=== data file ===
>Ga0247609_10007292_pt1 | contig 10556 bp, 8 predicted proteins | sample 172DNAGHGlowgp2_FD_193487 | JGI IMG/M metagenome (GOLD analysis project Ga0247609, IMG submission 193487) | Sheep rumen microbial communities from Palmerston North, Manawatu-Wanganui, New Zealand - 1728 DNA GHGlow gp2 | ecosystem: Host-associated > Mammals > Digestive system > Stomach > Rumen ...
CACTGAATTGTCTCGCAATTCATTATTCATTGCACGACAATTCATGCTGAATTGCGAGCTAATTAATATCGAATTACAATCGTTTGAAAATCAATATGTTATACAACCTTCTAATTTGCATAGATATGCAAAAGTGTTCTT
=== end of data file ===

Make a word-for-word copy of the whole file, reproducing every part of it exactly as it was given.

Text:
>Ga0247609_10007292_pt1 | contig 10556 bp, 8 predicted proteins | sample 172DNAGHGlowgp2_FD_193487 | JGI IMG/M metagenome (GOLD analysis project Ga0247609, IMG submission 193487) | Sheep rumen microbial communities from Palmerston North, Manawatu-Wanganui, New Zealand - 1728 DNA GHGlow gp2 | ecosystem: Host-associated > Mammals > Digestive system > Stomach > Rumen ...
CACTGAATTGTCTCGCAATTCATTATTCATTGCACGACAATTCATGCTGAATTGCGAGCTAATTAATATCGAATTACAATCGTTTGAAAATCAATATGTTATACAACCTTCTAATTTGCATAGATATGCAAAAGTGTTCTT